SO the African Cup of Nations finally gets underway in Luanda, with hosts Angola drawing 4-4 with Mali in an attempt to encourage the watching world to concentrate on the football after the tragic shooting of Togo's team bus a 1,000 miles north in Cabinda.
They made quite a spectacle of it, lots of dancing, lots of goals, lots of atmosphere. Angola threw away a 4-0 lead in a quite astonishing opener. But it will take more than this to dispel the pall hanging over the tournament.
Togo's players bravely tried to stay and play their part despite the shooting which left four dead in the northern enclave which has been seeking independence for 50 years. But the Togo government has summoned them home.
Manchester City's former Arsenal striker Emmanuel Adebayor, who emerged unhurt but tearful after the incident on Friday, said: "We all decided to do something good for the country and play to honour those who died. Unfortunately, the head of state and the country's authorities have decided otherwise. We will pack up and go home. The head of state knows what is good for our careers and our lives.
"As captain and spokesman of Togo, I spoke with the captain and the Ivory Coast delegation and with the Ghanaians. They expressed their support by saying they were ready to leave the competition if we did. At the end of the day, we realised that they were ready to continue. It is still a continent where a World Cup will take place in South Africa.
"If we speak of the dead, the competition should have been cancelled. But CAF have decided otherwise. We're going back and we wish good luck to those who will remain, especially to Burkina Faso, Ivory Coast and Ghana.
"What I have told their leaders is that they may be attacked at any time in Cabinda. I hope they will be cautious."
Meanwhile the world will continue to link the atrocity in Cabinda with this year's World Cup in South Africa. It's 1,700 miles from there to where I am in Johannesburg awaiting the decisive fourth cricket Test between South Africa and England.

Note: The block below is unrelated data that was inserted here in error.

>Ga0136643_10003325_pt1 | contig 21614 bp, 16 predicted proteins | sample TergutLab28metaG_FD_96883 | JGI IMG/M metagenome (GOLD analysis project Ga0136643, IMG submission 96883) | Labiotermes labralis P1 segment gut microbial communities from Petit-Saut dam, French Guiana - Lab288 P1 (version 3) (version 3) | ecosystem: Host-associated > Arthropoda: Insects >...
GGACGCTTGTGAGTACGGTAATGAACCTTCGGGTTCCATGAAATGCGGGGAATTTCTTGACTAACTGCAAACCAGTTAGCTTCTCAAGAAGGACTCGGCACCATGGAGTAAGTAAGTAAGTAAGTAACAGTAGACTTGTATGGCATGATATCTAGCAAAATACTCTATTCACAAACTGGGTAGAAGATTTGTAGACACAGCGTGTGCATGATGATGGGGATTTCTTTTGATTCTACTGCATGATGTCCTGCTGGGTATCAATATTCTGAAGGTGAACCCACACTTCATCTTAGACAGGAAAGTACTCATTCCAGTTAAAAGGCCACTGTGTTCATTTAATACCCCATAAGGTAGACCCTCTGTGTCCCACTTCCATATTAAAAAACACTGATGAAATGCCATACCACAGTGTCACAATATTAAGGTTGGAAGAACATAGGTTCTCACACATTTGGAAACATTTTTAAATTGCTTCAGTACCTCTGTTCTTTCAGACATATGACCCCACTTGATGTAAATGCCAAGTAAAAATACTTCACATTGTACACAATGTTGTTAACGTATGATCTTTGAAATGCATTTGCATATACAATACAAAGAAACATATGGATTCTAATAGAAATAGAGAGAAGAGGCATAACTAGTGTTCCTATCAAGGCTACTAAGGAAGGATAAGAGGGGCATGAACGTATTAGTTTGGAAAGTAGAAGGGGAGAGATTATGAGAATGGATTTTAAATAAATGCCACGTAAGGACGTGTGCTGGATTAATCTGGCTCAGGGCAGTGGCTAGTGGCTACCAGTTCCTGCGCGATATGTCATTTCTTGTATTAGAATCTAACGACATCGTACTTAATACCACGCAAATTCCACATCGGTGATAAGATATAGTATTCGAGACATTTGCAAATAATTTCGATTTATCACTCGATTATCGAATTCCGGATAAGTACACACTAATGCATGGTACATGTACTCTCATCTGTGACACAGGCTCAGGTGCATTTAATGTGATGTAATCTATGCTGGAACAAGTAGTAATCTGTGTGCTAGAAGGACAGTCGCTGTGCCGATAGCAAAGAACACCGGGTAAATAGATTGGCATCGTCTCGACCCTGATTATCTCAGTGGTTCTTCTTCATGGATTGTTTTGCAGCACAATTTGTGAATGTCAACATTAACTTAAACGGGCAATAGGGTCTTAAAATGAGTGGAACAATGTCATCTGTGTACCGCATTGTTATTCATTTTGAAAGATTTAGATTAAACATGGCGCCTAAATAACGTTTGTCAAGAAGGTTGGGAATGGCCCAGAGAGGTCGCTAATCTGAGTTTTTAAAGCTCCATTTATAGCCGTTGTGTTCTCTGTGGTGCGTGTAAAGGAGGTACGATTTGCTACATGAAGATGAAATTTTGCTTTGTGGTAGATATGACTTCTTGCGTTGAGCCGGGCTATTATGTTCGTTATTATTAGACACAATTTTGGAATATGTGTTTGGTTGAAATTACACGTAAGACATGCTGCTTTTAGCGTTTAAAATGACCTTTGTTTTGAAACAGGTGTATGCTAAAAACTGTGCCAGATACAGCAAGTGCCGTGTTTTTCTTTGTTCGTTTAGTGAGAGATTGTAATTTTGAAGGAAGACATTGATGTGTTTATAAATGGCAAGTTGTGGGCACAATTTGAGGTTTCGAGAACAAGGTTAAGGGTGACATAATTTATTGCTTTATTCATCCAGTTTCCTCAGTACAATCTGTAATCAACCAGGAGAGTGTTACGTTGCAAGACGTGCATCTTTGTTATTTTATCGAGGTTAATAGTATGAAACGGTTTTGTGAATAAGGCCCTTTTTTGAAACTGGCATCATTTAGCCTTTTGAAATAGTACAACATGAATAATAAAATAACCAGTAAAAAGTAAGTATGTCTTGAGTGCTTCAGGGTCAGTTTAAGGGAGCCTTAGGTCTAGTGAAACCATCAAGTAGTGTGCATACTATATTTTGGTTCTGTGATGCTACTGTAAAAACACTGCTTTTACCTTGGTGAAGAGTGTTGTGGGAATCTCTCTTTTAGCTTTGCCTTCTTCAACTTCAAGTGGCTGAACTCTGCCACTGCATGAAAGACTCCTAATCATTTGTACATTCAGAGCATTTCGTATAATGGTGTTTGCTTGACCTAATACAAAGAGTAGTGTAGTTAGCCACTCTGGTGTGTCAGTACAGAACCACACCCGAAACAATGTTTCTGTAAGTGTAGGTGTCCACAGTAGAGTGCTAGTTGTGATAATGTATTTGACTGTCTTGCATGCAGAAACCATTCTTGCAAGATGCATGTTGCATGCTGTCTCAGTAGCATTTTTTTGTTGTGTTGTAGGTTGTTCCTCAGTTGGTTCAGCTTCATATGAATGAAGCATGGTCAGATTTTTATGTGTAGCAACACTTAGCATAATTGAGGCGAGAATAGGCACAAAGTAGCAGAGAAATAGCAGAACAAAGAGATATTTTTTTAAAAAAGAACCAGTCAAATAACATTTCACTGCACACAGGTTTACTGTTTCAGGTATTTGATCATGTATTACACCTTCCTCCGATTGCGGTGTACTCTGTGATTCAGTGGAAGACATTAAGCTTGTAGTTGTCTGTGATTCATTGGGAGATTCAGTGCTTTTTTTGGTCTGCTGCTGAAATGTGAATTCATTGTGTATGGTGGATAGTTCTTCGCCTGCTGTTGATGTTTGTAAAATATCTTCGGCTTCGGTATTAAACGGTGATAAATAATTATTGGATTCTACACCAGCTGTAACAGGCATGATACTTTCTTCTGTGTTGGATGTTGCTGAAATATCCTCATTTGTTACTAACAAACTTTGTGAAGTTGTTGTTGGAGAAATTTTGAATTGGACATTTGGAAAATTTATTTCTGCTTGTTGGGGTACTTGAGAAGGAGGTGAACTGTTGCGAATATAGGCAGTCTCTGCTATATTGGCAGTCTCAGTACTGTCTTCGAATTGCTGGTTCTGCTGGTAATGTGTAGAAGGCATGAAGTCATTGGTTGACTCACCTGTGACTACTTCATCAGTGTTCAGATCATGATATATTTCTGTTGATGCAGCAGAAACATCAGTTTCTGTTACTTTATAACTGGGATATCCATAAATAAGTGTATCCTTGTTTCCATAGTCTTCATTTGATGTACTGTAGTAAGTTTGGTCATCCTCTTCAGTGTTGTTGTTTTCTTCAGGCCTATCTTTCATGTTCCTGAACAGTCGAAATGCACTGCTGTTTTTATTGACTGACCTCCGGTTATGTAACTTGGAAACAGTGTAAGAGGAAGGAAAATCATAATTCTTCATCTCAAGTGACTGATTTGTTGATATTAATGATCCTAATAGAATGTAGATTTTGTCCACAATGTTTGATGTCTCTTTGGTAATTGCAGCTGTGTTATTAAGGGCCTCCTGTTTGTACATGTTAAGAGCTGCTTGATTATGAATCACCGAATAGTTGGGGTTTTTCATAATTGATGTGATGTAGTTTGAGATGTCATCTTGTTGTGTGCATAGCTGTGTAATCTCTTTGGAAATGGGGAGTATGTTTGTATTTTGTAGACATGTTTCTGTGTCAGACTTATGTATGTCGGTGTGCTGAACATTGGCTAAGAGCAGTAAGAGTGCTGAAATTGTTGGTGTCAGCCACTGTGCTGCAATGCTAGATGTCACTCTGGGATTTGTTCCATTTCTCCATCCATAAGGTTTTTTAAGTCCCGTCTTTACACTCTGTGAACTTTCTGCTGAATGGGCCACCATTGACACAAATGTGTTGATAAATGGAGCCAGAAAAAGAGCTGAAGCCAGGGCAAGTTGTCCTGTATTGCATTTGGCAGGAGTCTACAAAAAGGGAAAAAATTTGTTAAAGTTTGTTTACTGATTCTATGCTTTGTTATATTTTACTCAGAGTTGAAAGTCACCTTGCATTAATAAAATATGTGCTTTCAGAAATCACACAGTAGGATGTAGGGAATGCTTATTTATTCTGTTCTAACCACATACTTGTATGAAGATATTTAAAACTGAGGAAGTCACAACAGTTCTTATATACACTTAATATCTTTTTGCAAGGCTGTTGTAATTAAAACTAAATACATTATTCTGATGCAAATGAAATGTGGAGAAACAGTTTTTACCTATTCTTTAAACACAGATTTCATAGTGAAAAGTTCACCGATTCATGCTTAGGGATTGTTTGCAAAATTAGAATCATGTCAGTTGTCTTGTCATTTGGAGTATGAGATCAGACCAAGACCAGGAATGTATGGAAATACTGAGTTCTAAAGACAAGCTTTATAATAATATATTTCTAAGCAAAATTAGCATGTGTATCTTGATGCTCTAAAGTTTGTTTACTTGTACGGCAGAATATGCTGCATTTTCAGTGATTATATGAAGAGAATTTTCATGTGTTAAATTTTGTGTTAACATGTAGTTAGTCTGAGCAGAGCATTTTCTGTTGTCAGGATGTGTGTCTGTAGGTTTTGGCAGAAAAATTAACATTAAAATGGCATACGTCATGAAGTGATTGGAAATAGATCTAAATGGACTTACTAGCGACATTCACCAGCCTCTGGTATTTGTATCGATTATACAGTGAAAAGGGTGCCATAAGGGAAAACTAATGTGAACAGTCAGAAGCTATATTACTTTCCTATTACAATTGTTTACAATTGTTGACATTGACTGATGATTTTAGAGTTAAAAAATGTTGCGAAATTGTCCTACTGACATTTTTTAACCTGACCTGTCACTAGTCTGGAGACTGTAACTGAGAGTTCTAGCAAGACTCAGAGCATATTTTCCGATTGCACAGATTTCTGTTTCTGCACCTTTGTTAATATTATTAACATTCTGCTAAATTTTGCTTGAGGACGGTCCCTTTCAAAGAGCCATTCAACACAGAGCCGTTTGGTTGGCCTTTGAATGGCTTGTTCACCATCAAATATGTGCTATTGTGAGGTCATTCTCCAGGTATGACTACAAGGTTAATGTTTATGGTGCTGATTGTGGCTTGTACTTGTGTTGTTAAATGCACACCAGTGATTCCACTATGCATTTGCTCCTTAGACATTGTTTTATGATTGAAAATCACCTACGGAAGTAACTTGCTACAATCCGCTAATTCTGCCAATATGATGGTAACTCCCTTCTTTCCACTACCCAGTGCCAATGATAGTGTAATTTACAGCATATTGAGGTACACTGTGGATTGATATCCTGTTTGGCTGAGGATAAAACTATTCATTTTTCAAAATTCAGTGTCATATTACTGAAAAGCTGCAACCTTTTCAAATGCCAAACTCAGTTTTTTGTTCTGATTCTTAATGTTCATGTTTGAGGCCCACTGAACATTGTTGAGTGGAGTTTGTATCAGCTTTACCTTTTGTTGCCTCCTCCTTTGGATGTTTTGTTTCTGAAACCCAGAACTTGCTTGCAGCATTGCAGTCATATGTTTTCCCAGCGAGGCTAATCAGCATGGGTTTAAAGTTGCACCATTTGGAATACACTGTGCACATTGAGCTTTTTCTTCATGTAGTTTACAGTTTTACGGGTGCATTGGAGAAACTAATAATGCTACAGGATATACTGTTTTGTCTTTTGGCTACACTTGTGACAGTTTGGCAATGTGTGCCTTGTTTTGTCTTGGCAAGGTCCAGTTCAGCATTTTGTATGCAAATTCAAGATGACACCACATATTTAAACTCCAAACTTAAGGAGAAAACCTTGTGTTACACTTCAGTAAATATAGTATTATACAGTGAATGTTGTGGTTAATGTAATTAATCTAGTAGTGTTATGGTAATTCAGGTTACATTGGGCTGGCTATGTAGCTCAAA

This is a different country, at peace since 1993 when democracy arrived with Nelson Mandela. The Mail on Sunday has carried a piece today about a tourist being shot at on New Year's eve and others are suggesting the whole of Africa is dangerous after the Togo incident.
It isn't, as I tried to explain yesterday here and on Sky News. I got a mention in the Independent on Sunday today for my efforts. Danny Jordaan, head of the World Cup organising committee here, has issued his plea. I still fear the Americans and even the English will feel it is dangerous here.
The crime rates are high, many people carry guns, but I stand by my stance on this. Come to South Africa in June. See for yourself. The place is a miracle.
But enough of that. The England cricket team arrive in Johannesburg tonight and will train at The Wanderers, which I can see from my hotel window, tomorrow. South Africa have to win this one to level the series but they've had their country's best spinner, Imran Tahir, ruled out of their squad.
Born in Pakistan, Tahir married a Pretorian and has been here four years. Apparently he fits in with ICC regulations but somebody high up in the government here objected as he has not got permanent residence... wonder if it's something to do with local hereo Makhaya Ntini being axed from the squad?
Ntini took five wickets in the local one-day series for his province today, makes you wonder why they didn't keep him in the shake up.
Me? I went off and played cricket myself, with a local club at Marks Park near here. Great day, see the picture above. Thanks guys for a great game. Not sure who won, know I got run out, took a good catch and bowled like a drain but... hey, it's good to get out of the hotel and meet local people.
And the braai (barbecue) was good. Let's do it again when I'm back for the World Cup.